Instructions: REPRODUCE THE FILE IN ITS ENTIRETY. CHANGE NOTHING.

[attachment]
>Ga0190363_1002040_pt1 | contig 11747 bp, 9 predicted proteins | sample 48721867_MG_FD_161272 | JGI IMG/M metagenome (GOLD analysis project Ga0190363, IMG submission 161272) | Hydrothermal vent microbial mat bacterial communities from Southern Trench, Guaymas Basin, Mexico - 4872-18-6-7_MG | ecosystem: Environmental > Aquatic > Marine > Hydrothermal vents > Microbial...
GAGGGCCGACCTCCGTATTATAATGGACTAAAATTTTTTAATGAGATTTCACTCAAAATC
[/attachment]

>Ga0190363_1002040_pt1 | contig 11747 bp, 9 predicted proteins | sample 48721867_MG_FD_161272 | JGI IMG/M metagenome (GOLD analysis project Ga0190363, IMG submission 161272) | Hydrothermal vent microbial mat bacterial communities from Southern Trench, Guaymas Basin, Mexico - 4872-18-6-7_MG | ecosystem: Environmental > Aquatic > Marine > Hydrothermal vents > Microbial...
GAGGGCCGACCTCCGTATTATAATGGACTAAAATTTTTTAATGAGATTTCACTCAAAATC